Everyone knows (or thinks they know) what a trader in an investment bank does. Same for the equity researchers who pronounce upon the advisability of particular stock investments, or the fixed income researchers who pronounce upon the integrity of company or government bonds. But what does a strategist do exactly?
We spoke to Anne Karina Asbjorn, an associate and rates strategist for European rates at Nomura. Asbjorn says strategy is exciting.
So, can you say what your job entails?
We’re part of research and work with the economics team. The economics team will look at the underlying economic trends and it’s our job to interpret those trends and to suggest trading and investment strategies that will help our clients to make money. For example, the economics team might say that economic growth is increasing, or inflation is accelerating, or that the European Central Bank is becoming more hawkish and increasing deposit rates. In the latter case, we might suggest clients position for this with steepeners [derivative traders that benefit for growing differences in the yield between two bonds.]
Our role is therefore all about suggesting practicable actions based on the analysis of our colleagues across research. They have a view on the economy and we advise our clients how to position for that. There are elements of economics and of politics – particularly around election times.
Is this a job for someone who likes to sit and think?
We do spend a lot of our day doing deep analysis, building Excel models and analysing numbers and then writing research. Strategy is very project based, which suits my analytical mindset very well. Quite a lot of our reports are one or two pages, but we also put out some bigger reports – for example, our report on the French election was 10 pages long and produced together with the economics and the FX team.
One of good things about strategy is that it has a human element as well. When we’ve written the research we also need to communicate it to the salespeople. If they think it’s particularly interesting then we’ll often go with them to client meetings and discuss our ideas with clients. Communication plays a big part too.
Working in strategy is very different to working in trading. We’re a step away from the markets and have time to sit and think – but we support the salespeople and the traders with our published ideas.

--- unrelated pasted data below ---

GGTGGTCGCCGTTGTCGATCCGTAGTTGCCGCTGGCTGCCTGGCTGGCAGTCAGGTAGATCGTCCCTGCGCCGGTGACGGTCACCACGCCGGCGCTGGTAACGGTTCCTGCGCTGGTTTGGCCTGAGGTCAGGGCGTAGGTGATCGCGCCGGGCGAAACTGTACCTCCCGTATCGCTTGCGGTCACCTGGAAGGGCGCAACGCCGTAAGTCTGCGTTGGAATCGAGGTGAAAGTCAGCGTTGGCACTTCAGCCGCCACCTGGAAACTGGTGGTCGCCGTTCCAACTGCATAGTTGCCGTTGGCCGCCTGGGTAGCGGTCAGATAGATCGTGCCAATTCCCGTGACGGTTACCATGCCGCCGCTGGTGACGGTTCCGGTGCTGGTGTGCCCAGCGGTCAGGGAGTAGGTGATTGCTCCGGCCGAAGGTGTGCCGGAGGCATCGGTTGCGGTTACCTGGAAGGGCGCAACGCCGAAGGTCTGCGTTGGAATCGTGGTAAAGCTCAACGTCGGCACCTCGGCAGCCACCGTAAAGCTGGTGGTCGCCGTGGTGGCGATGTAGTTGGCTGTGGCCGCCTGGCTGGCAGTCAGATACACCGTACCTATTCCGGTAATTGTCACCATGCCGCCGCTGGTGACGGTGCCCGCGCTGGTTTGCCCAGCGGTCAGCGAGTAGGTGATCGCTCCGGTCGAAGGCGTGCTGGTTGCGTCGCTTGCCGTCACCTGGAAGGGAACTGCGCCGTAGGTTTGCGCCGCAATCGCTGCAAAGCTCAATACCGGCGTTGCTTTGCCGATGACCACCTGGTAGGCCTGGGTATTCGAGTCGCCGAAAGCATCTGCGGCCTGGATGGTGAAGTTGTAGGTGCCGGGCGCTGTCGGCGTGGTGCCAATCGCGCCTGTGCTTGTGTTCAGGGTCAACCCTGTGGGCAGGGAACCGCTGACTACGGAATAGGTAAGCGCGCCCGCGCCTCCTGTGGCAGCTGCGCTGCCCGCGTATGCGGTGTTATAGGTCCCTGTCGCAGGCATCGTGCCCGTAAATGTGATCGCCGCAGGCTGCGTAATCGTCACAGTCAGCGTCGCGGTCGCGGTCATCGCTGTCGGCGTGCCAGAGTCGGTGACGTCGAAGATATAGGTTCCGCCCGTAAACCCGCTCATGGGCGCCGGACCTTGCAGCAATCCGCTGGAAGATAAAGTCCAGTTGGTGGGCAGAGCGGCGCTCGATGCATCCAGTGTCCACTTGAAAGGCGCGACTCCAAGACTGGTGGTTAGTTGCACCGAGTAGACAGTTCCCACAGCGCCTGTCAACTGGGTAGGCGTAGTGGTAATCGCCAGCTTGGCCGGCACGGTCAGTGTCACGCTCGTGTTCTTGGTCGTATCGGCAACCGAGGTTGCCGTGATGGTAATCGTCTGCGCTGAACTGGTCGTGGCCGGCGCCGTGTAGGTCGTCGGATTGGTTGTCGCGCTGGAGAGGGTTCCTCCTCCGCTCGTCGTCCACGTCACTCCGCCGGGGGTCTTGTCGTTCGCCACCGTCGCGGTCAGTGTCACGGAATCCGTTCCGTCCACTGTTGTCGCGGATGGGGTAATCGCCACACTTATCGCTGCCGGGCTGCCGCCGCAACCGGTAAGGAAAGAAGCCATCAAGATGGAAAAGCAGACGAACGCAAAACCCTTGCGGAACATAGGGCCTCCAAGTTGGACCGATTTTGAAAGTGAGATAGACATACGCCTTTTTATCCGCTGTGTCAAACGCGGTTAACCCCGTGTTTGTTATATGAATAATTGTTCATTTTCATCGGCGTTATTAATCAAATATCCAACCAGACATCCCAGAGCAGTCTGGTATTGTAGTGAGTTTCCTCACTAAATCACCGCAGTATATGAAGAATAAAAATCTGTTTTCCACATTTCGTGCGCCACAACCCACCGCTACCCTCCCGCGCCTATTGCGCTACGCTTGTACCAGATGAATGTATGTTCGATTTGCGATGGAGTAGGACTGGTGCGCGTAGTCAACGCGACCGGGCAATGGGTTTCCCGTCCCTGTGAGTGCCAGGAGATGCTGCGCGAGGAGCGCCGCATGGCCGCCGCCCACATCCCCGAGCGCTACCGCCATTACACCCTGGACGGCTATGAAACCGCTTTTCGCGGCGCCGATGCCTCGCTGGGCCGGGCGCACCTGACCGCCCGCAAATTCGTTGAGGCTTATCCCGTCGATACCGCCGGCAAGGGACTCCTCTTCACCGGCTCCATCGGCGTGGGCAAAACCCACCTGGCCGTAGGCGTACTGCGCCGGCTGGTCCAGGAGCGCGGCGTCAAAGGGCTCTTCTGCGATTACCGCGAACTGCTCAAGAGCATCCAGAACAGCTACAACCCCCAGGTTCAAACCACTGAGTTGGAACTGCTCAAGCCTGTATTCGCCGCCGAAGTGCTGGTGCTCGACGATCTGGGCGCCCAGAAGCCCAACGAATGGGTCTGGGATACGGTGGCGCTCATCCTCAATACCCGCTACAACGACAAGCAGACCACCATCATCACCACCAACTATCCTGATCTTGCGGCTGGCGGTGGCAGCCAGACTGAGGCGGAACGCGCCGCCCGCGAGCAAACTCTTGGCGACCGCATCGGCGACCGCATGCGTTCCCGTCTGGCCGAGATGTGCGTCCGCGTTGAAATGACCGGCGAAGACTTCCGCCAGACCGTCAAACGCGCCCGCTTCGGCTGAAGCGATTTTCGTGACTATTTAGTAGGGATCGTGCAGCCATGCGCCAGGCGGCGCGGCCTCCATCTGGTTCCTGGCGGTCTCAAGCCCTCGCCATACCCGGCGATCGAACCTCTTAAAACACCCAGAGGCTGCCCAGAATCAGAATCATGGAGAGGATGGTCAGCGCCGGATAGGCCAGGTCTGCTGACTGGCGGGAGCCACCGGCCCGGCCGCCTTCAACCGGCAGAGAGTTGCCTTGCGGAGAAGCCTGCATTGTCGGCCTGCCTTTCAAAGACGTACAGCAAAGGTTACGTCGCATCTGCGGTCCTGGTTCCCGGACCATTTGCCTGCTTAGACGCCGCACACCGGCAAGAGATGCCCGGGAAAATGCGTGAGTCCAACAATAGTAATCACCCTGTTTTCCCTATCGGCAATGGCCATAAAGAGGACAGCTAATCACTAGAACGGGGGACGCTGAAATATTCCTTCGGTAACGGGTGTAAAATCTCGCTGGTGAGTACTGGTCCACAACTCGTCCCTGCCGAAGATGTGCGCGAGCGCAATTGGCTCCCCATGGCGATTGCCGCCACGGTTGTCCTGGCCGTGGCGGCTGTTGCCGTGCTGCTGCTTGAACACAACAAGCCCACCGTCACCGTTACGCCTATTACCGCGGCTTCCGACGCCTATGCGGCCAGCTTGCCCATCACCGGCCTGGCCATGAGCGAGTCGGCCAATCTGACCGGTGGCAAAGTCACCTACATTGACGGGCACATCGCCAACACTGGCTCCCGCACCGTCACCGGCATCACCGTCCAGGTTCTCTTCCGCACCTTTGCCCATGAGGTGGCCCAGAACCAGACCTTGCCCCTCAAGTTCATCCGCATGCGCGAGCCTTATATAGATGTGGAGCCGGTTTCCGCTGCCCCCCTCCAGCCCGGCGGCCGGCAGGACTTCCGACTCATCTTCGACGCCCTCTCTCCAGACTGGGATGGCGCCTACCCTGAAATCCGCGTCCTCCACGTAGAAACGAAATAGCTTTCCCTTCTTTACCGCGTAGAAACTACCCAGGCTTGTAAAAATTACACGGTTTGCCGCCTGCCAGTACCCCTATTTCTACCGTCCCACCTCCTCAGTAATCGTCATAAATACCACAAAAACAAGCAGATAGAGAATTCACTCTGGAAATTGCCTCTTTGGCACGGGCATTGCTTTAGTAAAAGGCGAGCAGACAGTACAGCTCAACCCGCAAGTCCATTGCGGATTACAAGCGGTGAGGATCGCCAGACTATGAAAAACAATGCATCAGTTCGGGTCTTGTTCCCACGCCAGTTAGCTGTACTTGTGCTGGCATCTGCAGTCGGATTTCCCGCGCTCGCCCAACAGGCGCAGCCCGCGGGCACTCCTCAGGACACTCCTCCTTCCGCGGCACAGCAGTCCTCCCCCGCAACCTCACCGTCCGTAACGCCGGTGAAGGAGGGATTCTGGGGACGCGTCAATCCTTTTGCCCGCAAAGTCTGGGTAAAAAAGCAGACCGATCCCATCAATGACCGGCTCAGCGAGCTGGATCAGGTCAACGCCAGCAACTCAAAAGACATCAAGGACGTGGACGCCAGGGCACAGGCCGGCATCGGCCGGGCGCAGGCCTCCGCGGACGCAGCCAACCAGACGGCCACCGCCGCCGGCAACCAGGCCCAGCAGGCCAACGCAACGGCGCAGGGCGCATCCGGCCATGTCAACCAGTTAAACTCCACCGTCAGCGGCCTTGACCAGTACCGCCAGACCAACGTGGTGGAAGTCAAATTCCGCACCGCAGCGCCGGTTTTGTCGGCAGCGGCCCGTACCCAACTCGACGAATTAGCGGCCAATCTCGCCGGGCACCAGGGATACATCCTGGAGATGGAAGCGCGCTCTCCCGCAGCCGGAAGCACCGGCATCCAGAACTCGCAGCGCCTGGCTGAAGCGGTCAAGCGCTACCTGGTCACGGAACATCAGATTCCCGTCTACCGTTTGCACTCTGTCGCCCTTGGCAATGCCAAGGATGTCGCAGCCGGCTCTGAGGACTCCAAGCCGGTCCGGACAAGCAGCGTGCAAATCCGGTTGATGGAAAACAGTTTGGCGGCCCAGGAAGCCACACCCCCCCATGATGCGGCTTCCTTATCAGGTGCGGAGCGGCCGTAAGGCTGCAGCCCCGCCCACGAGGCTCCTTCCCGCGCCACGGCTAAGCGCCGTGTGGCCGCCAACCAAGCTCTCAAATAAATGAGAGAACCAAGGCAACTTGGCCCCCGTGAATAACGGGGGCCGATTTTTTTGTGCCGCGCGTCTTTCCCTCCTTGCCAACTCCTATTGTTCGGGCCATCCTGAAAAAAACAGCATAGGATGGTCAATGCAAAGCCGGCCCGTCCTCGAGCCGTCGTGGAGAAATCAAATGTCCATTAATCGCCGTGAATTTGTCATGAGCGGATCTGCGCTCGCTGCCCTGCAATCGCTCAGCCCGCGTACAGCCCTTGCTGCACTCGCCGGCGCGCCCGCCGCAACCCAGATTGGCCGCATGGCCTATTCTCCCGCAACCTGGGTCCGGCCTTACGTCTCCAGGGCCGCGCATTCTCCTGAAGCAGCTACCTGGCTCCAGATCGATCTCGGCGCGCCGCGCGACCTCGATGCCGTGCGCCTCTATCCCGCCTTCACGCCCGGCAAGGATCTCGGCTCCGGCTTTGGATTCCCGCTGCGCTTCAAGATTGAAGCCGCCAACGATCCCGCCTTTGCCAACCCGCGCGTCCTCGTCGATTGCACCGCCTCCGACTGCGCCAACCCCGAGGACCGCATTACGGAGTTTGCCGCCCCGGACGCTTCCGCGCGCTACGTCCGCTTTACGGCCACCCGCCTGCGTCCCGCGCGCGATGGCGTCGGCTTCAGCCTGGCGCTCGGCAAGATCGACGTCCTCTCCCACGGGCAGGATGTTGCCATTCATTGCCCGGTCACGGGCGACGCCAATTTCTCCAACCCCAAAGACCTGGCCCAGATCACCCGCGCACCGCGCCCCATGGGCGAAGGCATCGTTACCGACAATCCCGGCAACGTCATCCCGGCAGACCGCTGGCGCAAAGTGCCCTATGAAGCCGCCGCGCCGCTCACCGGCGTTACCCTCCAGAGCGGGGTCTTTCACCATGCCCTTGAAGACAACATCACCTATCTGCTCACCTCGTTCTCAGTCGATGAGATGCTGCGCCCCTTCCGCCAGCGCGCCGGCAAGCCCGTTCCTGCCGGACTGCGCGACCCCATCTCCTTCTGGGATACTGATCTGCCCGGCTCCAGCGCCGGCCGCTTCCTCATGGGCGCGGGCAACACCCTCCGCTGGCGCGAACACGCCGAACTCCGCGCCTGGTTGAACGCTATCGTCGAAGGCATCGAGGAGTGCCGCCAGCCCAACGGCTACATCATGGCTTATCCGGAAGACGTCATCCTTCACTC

How did you get into strategy?
My background is economics, but I have a masters in financial econometrics. I joined Nomura after a summer internship. Before the internship I was quite sure that I wanted to work in sales and trading, but during the internship I did a project that meant I spent a few weeks working closely with research. After seeing how they worked I felt that it would be a good fit for my skills.
Can you describe a typical day?
We usually get in between 6am and 7am. At 7.10am we have a morning meeting where we look at what happened overnight, which trades we have on at that moment, what our views are and what we should be aware of. At 7.45am we have another meeting where we’ll discuss our views in a bit more detail.
A lot of the rest of the day is spent reaching, writing research, dealing with questions from our salespeople and traders and going to client meetings.
Above all, I probably spend most of my time reading. It’s the first thing I do when I wake up in the morning! I need to get on top of what happened overnight and then I need to stay on top of what’s happening throughout the day. It’s a very important part of the job. You need to be able to filter what’s important and to find the time to read, to develop your opinions and thoughts and to create your own research on the back of them.
I think an 11 hour work day is efficient – not much more. This means that I usually finish around 6pm. I don’t work weekends – although there are always exceptions, like elections when we might work through the night and come in on a Sunday (as with the French election) to cover the results.
What would you say makes a good strategist?
It helps to be able to code and not to be afraid of working with numbers. You need to be able to interpret data in a spreadsheet. You also need to be able to think outside the box: you don’t want to just be in line with consensus all the time.
I interview interns myself now and I’d say the people who stand out are those who are really driven and eager to work and learn. People say doing well in an internship is all about networking, but this isn’t entirely true. You also need to show that you can work independently and that you’ll make a good colleague who will get work done rather than just going around and talking to people!
And how do you succeed in strategy?
I’ve only been at Nomura for 2.5 years, but I think it helps to be responsible for a particular area of research – to be the “go-to” person for a particular issue. Personally, I am developing a specialism in peripheral Europe, where there are a lot of political events influencing the markets. This makes it especially interesting, but also especially complex!
Source : Sarah Butcher, efinancialcareers.com